(This was an entry that I wrote at the end of August. It is one of my favourite pieces, but unfortunately, I was busy in September and didn’t have time to complete it. I am now finally able to publish this belated post)
It was overcast today. I look out of the window to my office, and in the vast Canadian skies, I see an infinity sea of clouds, each layer distinctly separate from the other, identified by their different shapes and shades of grey
The temperature is on the lower end for a late August day. 18 degrees Celsius. A slight breeze brings with it the smell of looming rain. Little whirlwinds of a few dried leaves dance in the corners of building, signalling to us that the cusp of Fall is right around the corner.
It is on these days that I feel particularly nostalgic. Nostalgic of what? I can’t particularly put a finger to it. Maybe it is a sense of sadness that the sunny, sweltering, summer days will soon be gone, or the anticipation of my favourite season, Fall, will light up the leaves with their fabulously vibrant red and gold, like jewels hanging from the trees. Or even, the stirring up of feelings of my childhood and teenage years, when September marked a new school year. Or, it could be the combination of all three that gave me this overwhelming sense of nostalgia.
Fall has always been my favourite season, because as a child, it marked a new school year, a signal that life is back to normality. Plus, it is my birthday season.
It also is the season of the Chinese mid-autumn festival. Legend said that the moon in North America is particularly bright and round. I think it’s just because we are more north here in Canada, that’s all.
Traditionally, for Mid-Autumn Festival, we have moon cakes (my fave), fruits, sit around as a family and talk under the moonlight, while children run around, and play with lanterns. We also ate “tangyuan”, as we sit around. Tangyuan, or “Tong Yuen” in Cantonese, is phonetically close to “Tuen Yuen”, which means “together”, or “bring together”. So in Chinese tradition, we eat it as a reminder that the family has rejoined around a table together.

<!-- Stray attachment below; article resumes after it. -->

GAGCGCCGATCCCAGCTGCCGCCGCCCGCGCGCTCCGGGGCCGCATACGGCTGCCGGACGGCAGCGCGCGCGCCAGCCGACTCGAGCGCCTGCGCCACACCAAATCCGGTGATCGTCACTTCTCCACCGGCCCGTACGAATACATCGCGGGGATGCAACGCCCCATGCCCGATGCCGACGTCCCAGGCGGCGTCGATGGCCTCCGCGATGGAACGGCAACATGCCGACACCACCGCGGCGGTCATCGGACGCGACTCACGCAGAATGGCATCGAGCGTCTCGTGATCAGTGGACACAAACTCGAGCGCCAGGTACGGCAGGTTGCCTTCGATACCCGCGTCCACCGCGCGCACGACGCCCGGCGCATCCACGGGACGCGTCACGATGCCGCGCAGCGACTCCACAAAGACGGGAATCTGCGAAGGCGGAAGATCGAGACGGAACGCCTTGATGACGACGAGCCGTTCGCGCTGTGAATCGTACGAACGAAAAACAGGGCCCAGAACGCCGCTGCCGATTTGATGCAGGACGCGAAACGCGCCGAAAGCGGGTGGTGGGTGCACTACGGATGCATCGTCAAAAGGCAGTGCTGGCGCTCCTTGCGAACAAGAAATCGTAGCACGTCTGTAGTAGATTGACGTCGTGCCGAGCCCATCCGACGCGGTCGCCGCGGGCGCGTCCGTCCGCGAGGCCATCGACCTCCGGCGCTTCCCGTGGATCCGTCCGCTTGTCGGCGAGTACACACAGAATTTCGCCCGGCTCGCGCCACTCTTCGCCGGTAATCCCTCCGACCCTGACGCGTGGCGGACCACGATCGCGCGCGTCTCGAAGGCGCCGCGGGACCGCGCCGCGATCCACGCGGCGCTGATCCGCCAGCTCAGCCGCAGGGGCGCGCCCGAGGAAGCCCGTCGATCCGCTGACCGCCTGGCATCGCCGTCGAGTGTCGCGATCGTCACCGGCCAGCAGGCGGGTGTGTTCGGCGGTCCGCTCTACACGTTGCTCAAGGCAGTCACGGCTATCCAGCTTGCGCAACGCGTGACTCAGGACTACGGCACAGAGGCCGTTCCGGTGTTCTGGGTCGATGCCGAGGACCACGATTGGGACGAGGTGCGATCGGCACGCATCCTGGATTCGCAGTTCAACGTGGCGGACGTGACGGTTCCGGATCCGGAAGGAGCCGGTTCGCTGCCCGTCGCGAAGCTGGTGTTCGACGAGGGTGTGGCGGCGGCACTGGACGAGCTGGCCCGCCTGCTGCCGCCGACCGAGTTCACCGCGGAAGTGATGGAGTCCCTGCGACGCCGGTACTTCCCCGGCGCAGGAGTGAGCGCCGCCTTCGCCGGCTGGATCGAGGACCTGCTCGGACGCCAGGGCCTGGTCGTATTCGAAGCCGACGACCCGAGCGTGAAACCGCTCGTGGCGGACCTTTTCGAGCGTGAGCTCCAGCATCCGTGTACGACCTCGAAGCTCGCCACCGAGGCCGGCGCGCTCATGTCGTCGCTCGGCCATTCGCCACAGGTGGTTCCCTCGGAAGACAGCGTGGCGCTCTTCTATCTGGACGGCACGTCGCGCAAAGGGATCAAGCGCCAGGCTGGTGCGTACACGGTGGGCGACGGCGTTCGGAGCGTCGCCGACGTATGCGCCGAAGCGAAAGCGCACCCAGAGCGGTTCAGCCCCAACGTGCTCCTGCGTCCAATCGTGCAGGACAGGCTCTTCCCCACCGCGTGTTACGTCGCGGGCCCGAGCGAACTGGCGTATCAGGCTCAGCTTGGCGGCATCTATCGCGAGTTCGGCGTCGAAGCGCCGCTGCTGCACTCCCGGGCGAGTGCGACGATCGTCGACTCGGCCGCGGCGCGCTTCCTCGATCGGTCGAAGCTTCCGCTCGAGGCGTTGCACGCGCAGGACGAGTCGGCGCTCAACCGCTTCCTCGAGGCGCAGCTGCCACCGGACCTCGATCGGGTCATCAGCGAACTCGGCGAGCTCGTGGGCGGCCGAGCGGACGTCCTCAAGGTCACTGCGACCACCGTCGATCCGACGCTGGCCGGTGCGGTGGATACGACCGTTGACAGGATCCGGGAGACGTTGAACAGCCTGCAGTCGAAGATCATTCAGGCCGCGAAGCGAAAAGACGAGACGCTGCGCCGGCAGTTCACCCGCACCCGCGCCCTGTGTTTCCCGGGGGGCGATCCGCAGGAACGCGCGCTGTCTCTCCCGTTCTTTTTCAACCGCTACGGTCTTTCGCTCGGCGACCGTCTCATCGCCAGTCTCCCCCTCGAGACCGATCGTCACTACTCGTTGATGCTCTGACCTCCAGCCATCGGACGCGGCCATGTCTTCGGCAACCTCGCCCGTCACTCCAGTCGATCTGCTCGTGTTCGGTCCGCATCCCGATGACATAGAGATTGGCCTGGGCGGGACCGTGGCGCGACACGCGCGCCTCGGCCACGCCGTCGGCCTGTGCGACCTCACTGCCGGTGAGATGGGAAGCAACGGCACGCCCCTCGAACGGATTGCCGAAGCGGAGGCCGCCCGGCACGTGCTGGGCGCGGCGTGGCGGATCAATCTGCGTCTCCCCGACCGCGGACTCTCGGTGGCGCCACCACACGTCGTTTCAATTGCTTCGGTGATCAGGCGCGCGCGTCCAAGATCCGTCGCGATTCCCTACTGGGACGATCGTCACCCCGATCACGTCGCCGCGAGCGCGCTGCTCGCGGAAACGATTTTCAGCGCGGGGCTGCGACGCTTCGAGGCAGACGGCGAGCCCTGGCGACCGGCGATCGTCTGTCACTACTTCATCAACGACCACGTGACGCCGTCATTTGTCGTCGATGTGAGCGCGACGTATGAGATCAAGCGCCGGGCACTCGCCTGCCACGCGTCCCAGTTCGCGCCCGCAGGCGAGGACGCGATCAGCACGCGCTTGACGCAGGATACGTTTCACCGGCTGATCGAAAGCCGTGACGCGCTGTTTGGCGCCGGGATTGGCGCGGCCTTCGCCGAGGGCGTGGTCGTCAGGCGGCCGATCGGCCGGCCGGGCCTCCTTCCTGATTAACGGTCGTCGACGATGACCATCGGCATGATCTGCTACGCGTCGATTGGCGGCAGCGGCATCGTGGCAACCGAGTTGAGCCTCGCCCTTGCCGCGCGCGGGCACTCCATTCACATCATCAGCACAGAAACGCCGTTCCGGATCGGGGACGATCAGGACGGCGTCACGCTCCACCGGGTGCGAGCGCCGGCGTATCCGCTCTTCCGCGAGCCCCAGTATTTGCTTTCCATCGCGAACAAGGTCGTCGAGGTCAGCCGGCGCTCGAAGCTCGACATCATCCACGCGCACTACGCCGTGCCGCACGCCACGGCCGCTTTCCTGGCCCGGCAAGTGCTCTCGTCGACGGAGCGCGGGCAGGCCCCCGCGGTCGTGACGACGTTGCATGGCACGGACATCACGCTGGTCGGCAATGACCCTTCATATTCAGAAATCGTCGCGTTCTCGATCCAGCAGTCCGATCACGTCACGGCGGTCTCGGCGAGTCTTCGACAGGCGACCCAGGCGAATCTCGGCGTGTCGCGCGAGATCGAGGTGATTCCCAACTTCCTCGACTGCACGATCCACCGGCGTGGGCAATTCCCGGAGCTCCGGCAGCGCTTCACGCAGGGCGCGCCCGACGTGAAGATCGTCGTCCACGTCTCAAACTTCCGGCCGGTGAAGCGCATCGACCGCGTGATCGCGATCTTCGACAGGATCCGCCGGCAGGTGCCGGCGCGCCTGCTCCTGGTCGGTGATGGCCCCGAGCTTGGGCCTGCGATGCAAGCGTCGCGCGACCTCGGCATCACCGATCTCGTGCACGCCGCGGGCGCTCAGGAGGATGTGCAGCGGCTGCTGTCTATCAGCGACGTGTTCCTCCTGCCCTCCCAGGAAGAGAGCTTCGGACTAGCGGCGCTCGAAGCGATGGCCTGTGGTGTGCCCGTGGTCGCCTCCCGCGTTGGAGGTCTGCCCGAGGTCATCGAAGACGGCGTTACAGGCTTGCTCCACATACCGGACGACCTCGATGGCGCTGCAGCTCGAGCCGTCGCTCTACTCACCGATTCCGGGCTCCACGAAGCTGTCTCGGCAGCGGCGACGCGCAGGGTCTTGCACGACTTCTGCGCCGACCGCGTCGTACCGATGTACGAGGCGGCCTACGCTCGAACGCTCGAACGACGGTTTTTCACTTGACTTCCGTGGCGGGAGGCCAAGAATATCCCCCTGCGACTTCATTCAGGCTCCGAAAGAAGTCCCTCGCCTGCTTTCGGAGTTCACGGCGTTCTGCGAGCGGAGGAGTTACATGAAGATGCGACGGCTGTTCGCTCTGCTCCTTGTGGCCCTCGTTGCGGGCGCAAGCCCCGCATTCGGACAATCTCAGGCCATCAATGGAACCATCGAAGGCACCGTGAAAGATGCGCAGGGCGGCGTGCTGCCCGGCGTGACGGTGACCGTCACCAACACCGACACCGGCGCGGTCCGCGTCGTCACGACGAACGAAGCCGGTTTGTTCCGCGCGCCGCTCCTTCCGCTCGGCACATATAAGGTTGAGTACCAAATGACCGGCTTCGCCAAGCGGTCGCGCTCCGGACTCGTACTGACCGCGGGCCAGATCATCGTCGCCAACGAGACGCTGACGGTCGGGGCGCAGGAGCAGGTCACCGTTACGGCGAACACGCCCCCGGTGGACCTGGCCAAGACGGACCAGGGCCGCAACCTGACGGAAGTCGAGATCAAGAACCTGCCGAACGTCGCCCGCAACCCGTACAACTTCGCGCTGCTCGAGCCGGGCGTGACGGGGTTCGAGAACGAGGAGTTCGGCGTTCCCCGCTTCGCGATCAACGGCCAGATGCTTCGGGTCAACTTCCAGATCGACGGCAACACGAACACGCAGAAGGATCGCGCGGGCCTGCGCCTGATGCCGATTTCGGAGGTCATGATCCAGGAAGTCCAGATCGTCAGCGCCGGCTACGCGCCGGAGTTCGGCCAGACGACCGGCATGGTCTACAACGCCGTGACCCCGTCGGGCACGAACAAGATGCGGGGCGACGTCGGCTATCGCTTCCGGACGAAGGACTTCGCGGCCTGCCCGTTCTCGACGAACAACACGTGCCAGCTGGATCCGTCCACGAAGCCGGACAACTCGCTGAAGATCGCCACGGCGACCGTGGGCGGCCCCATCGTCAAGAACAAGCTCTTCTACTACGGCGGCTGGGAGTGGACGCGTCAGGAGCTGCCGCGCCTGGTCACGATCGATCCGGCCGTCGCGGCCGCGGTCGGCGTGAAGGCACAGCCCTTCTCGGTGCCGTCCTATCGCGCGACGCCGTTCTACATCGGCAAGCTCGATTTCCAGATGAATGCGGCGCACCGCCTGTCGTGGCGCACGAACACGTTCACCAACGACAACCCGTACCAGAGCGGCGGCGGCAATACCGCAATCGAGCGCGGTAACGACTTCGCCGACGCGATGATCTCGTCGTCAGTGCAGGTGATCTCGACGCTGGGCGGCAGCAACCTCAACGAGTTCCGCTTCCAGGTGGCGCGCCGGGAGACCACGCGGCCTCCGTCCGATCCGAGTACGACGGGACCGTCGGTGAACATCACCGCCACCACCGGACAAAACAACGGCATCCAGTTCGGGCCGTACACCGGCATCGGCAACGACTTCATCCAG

We are lucky where I live that there are many shops that sell frozen homemade tangyuan. Even though they are not difficult to make, the little convenience it gives sure reduces the host’s stress during the preparation of a holiday dinner. At home, my mom always bought the frozen homemade tangyuan, but makes her own ginger-cane sugar syrup/soup as its accompaniment.
Sesame paste tangyuan is my favourite. I love watching the black and glossy sesame paste ooze into the spoon after a bite. Coupled with the sweet heat of this golden ginger-cane sugar syrup, this dessert brings me home, spiritually and tastefully, like no other.
My recipe here is for this sweet and spicy dessert soup, and also the little tips that I have when assembling this dessert. If you would like to learn how to make the tangyuan, feel free to contact me, and I’ll see if I can find a properly English-translated version of the recipe for you.
GINGER CANE-SUGAR DESSERT SOUP (FOR TANGYUAN/CHINESE DESSERT DUMPLINGS) (2 servings)
Notes: (I made the ginger cane-sugar dessert soup separate from the heating of the tangyuan to ensure that the ginger-sugar syrup remains clear and purely just the ginger and sugar taste, as if I heated the tangyuan together with the ginger-sugar syrup, it could become cloudy from the starch of the tangyuan. In addition, this prevents the the sesame filling from mixing with the ginger-sugar syrup in case they leak)
- Ginger, peels removed and sliced in flat pieces about 1 mm thick – 50g to 65g
- Water for ginger-sugar syrup – 600 mL
- Cane sugar (the Chinese type in bar, see photo above) – 1/2 a bar, about 50 grams (or to taste)
- Frozen sesame tangyuan (do not defrost) – 6 tangyuan
- In a pot, place in the 600 mL of water. Add the ginger, and bring water to a rolling boil on high heat.
- Once the water is boiling, reduce to low-medium heat. Let it boil for 5 minutes with lid closed. (keeping the lid closed will reduce the amount of water lost from evaporation)
- Add the bar of cane sugar to the boiling ginger soup and boil on low- medium heat until the sugar melts. Turn off the heat and set aside. (The reason that I added sugar after, instead of with the ginger, is because if sugar is boiled for too long, it produces a sour taste.)
- In a separate small or medium-sized pot, add 3 cups of water. (Make sure that the water is deep enough so that it allows enough room for the tangyuan to float and not stick to the bottom of the pot when they are placed.)
- Bring the water to a rolling boil on high heat. Once the water is boiling, add the frozen tangyuan (do not defrost) into the boiling water. Give a quick, but careful, stir in the pot until the water comes back to a boil again (so that the tangyuan doesn’t stick to the bottom of the pot)
- Boil the frozen tangyuan with the lid off until they float (approximately 5-10 minutes), and when they float, boil for another 4-5 minutes. (I stress that the tangyuan must be boiled with the lid off, because the starch from the tangyuan will cause the water to boil over, creating a mess on the stove – the last thing we need in the kitchen. If it still boils over with the lid off, then reduce the heat to medium)
- With a slotted spoon, ladle out the tangyuan into a bowl, and add the ginger cane sugar dessert soup from the other pot into the bowl until it just covers the tangyuan.